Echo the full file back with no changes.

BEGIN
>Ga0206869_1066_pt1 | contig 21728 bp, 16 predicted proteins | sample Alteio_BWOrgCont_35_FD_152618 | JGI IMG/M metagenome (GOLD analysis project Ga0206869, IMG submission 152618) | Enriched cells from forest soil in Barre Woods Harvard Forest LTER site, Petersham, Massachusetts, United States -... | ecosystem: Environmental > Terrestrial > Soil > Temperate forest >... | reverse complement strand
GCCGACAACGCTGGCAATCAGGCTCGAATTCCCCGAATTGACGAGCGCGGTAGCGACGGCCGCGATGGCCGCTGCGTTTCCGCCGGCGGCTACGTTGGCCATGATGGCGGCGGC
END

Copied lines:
>Ga0206869_1066_pt1 | contig 21728 bp, 16 predicted proteins | sample Alteio_BWOrgCont_35_FD_152618 | JGI IMG/M metagenome (GOLD analysis project Ga0206869, IMG submission 152618) | Enriched cells from forest soil in Barre Woods Harvard Forest LTER site, Petersham, Massachusetts, United States -... | ecosystem: Environmental > Terrestrial > Soil > Temperate forest >... | reverse complement strand
GCCGACAACGCTGGCAATCAGGCTCGAATTCCCCGAATTGACGAGCGCGGTAGCGACGGCCGCGATGGCCGCTGCGTTTCCGCCGGCGGCTACGTTGGCCATGATGGCGGCGGC